Researchers at Oregon State University have developed a drug delivery system that is intended to treat ectopic pregnancy. Often occurring in the fallopian tubes, ectopic pregnancies are non-viable and are the leading cause of maternal death in the first trimester. A drug called methotrexate can be administered to end the pregnancy, but can cause serious side-effects at the concentrations required. These researchers designed a nanoparticle delivery vehicle for methotrexate that can release its drug payload near where it is needed by responding to glutathione, a tripeptide that is present in high concentrations in placental cells. The technology means that significantly lower doses of methotrexate can be used to treat ectopic pregnancy, reducing the chance of side-effects.
The researchers behind this latest study report that between 1% and 2% of pregnancies worldwide are ectopic. These pregnancies nearly always implant in the fallopian tubes, where they can cause serious damage resulting in hemorrhage, and are the leading cause of maternal death in the first trimester. Methotrexate can be used to treat ectopic pregnancy, and works by inhibiting the ability of embryonic cells to divide.
However, at the required doses, the drug can cause serious side effects, including kidney damage, nausea, vomiting, diarrhea, and lung disease. Moreover, methotrexate fails to successfully treat ectopic pregnancy in approximately 10% of cases, largely due to a lack of the drug reaching the target site. These issues prompted these researchers to develop a more targeted way to deliver methotrexate, meaning increased concentrations in the target tissue, and reduced exposure elsewhere.
“Developing drugs able to target specific locations in the body remains one of biomedicine’s greatest challenges,” said Olena Taratula, a researcher involved in the study. “Most of the drugs prescribed today, including methotrexate, have no means of working only on specific tissues or cells. When drugs affect healthy cells, it can drastically reduce a patient’s quality of life — think of the severe effects of chemotherapy like hair, loss of the lining of the gut, ulcer formation, nausea, etc.”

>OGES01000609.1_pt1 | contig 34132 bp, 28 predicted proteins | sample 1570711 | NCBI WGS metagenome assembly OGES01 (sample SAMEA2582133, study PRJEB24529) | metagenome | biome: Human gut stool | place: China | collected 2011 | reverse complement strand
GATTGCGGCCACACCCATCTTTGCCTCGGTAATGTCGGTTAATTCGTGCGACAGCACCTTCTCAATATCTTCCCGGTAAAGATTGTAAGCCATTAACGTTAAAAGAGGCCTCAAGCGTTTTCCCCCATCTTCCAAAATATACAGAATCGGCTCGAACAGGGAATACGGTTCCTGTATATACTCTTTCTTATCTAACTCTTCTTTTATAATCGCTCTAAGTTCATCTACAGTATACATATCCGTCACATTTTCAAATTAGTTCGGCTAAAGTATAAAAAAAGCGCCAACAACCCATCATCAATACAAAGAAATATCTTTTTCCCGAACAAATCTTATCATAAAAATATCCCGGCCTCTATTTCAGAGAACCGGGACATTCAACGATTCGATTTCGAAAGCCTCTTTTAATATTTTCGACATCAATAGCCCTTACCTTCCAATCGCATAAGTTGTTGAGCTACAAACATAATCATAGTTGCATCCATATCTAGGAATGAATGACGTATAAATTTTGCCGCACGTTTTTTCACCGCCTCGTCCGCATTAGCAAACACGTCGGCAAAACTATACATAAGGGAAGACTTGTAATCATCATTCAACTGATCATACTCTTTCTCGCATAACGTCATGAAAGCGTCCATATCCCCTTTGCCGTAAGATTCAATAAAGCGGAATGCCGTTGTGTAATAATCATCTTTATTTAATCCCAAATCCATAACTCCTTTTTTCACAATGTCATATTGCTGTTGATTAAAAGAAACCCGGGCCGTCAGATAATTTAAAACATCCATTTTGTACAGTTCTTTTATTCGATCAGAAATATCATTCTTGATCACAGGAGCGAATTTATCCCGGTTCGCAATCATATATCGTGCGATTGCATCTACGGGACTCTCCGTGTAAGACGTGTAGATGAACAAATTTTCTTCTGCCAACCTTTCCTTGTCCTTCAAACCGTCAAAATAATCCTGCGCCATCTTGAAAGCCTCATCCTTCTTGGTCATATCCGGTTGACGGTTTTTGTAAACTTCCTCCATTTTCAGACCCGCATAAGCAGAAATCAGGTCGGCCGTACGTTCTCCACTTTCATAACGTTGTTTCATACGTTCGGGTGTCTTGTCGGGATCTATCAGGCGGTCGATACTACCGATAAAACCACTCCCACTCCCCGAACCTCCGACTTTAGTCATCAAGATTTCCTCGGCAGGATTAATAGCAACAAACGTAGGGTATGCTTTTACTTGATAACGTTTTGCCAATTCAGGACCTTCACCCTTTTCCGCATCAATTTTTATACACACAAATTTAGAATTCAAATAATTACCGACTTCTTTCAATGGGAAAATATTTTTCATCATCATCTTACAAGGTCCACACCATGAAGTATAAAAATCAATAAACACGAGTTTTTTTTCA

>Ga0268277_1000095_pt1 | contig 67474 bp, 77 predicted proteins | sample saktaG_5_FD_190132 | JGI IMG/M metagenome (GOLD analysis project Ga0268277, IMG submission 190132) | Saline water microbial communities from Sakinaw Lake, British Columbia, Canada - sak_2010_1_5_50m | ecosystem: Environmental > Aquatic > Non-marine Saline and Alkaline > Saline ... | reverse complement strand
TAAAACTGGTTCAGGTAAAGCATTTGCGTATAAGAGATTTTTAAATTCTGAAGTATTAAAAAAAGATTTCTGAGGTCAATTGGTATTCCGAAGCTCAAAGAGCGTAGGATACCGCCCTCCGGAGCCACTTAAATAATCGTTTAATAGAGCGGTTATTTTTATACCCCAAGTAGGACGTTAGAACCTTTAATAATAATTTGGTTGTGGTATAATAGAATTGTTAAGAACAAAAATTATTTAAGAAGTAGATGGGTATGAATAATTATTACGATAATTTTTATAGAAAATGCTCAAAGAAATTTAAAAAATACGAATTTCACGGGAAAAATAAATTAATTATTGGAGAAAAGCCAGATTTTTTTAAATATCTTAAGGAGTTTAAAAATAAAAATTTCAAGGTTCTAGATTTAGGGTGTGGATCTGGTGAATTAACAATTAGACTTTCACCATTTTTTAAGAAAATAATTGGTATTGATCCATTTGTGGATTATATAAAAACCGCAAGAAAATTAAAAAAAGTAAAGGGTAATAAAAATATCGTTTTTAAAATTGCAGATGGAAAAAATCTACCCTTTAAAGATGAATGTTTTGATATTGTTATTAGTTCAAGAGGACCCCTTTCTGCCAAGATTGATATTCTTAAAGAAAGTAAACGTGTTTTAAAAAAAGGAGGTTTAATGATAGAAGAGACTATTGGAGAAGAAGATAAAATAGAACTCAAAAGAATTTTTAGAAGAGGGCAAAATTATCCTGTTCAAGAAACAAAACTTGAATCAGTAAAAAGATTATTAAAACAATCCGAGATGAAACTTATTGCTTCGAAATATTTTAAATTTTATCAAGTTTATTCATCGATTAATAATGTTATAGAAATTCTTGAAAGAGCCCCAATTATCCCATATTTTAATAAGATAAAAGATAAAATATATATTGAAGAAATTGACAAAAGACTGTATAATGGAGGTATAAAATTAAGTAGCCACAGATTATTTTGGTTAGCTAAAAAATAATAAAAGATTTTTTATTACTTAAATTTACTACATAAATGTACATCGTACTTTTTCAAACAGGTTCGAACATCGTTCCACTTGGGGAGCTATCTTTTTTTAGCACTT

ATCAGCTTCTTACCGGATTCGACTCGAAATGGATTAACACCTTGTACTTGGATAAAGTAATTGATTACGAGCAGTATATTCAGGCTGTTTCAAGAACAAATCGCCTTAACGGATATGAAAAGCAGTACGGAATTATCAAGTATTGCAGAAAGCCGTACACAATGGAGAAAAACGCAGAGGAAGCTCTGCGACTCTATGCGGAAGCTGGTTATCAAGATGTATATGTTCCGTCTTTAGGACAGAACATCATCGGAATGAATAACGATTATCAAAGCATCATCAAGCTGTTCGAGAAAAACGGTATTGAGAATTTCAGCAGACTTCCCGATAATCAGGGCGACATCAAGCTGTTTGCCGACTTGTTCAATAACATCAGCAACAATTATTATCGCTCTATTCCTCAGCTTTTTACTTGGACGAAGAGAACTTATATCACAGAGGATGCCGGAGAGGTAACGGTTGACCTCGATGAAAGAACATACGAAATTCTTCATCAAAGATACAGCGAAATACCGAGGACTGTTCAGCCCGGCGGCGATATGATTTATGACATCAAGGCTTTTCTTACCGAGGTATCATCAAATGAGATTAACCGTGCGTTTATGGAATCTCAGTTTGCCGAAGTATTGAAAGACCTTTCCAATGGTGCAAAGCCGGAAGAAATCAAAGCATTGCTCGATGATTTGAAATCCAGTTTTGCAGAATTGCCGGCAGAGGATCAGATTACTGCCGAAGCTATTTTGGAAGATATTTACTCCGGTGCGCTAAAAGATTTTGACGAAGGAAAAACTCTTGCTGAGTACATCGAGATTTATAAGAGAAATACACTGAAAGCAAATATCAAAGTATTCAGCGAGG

Their solution involves using polymersomes, which are synthetic versions of vesicles such as liposomes. Polymersomes, though, are made with polymers rather than lipids. However, these nanoparticles incorporate a clever mechanism to ensure that they release their drug payload exactly where it is required. They are responsive to glutathione, a tripeptide that is found in high concentrations in placental cells, allowing them to release the drug in the vicinity of the ectopic pregnancy. This will hopefully lead to very targeted delivery of the drug to treat the condition while being gentle on the rest of the woman.
Study in journal Small: Glutathione‐Responsive Methotrexate Polymersomes for Potential Management of Ectopic Pregnancy
Medical Innovation Exchange